How has Vermont benefitted from participating in the State/Territory
Our state video has enabled us to provide a more human glimpse into Vermont's Underage
Drinking Prevention Initiative by capturing stories from youth and adults who are
actively engaged in this work. We often describe the prevention of alcohol-related
problems with very technical language because it is a complex issue.
This film illustrates what we mean by “a comprehensive community-based approach”
with pictures and stories.
How has Vermont used its video, and how are you planning to use
it in the future?
Vermont's Prevention Works When We Work Together video is posted on the
Vermont Department of Health, Division of Alcohol and Drug Abuse Programs, website
as an educational tool for the general public. We also have presented the video
at two training events: the Strategic Prevention Framework training for community
coalitions and the Association of Student Assistance Professionals’ annual conference.
In addition, we have distributed it to regional coalitions and to Vermont Department
of Health District Offices staff—particularly prevention consultants and other partners
represented on the Governor's Alcohol and Drug Advisory Council. We refer reporters
and other interested parties to this tool for background information on what works
related to underage drinking. Unfortunately, we do not have the capacity to track
the number of times the video has been viewed on the Vermont Department of Health
website. We intend to continue to post it for the next year.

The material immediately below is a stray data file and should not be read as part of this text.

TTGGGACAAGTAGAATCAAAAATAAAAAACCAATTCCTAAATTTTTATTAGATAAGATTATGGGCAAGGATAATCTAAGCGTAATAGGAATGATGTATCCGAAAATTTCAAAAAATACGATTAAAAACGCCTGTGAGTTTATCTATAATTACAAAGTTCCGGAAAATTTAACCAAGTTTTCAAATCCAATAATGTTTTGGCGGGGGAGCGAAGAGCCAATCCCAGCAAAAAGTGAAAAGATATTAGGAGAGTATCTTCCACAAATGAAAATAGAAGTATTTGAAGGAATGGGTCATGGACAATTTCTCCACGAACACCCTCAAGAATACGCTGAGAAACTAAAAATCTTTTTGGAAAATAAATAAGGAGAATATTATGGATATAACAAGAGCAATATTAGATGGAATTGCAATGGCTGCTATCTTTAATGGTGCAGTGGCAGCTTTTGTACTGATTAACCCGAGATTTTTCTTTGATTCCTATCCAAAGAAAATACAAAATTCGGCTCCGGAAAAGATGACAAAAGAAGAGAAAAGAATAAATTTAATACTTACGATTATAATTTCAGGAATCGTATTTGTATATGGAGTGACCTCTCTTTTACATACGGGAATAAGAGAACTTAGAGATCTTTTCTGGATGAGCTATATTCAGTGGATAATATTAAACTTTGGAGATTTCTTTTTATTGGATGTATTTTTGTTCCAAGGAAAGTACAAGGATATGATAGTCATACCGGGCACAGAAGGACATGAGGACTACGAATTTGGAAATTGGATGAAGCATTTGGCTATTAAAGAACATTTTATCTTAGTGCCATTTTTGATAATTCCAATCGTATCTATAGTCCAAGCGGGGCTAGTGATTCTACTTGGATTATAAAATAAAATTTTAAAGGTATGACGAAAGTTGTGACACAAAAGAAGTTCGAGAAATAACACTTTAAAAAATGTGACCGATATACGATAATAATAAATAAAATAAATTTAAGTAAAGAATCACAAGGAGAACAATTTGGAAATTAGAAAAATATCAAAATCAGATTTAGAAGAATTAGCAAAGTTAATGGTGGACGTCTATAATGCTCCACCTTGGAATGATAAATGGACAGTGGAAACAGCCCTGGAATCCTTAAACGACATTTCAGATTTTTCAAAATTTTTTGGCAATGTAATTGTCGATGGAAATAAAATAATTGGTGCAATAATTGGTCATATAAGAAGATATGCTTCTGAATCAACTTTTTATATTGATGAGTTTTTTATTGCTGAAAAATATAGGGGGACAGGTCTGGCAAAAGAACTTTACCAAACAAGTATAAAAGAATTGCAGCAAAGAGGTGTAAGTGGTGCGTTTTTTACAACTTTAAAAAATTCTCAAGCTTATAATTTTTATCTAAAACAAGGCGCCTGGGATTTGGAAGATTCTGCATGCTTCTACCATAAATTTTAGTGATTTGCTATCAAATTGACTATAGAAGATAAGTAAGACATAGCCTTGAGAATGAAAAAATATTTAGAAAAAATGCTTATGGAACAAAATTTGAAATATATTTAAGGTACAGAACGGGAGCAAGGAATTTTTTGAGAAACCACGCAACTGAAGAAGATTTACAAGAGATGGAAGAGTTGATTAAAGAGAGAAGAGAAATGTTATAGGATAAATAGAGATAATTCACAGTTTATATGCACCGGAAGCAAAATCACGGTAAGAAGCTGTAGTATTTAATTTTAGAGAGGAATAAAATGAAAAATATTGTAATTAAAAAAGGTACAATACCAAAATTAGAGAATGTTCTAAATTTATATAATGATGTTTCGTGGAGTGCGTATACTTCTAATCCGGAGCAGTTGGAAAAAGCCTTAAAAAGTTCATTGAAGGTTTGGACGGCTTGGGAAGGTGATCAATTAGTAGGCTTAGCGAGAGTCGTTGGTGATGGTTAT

What did you enjoy most, or what did you find most valuable, about
the production process?
Many Vermonters participated in the making of the video. It was great to hear their
stories. We appreciated the flexibility of the film crew. They made time in their
schedule to film much of the action at Prevention Day at the Vermont Statehouse,
and it was wonderful to have the youth and adult participation in that day documented.
What advice do you have for other states that are beginning to produce
their own videos?
Be sure to set aside adequate time to work on the project. Even with the support
of the producer and film crew, the project requires substantial coordination on
the state's part. It is also important to focus on messages and stories that will
be relevant over the long term. One of the initiatives highlighted in our film is
no longer active, which affects the shelf-life of this tool.
“Always have a backup plan, and always be ready to improvise
if needed. Even the best planning in the world can go awry if a participant doesn’t
show up on time, an interview doesn’t go as expected, or weather disrupts your schedule.
Patience and flexibility go a long way during field production (i.e., shooting)!”
—Video producer and State/Territory Video Project coordinator
One of two cohosts failed to appear at the time scheduled for recording the introduction
and closing to Alabama’s video. The team recruited a willing individual off of the
street at the last minute, but the footage was not particularly captivating, and
questions arose about the individual’s background.
The Alabama team reached out to a local news organization to rerecord the introduction
and closing with vetted cohosts, then copied the footage onto a hard drive and sent
it to their producer for inclusion in the video.
Here are some ways states/territories are getting the message out:
Puerto Rico produced two 30-second public
service announcements (PSAs) designed to fit in with the "Somos Mas" ("We
Are More") campaign against underage drinking. These Spanish-language PSAs have
since been seen by youth throughout the territory.
New Jersey’s video, as well as three vignettes produced for Idaho, has recently
been added to the "Underage Drinking" playlist on
SAMHSA’s YouTube channel.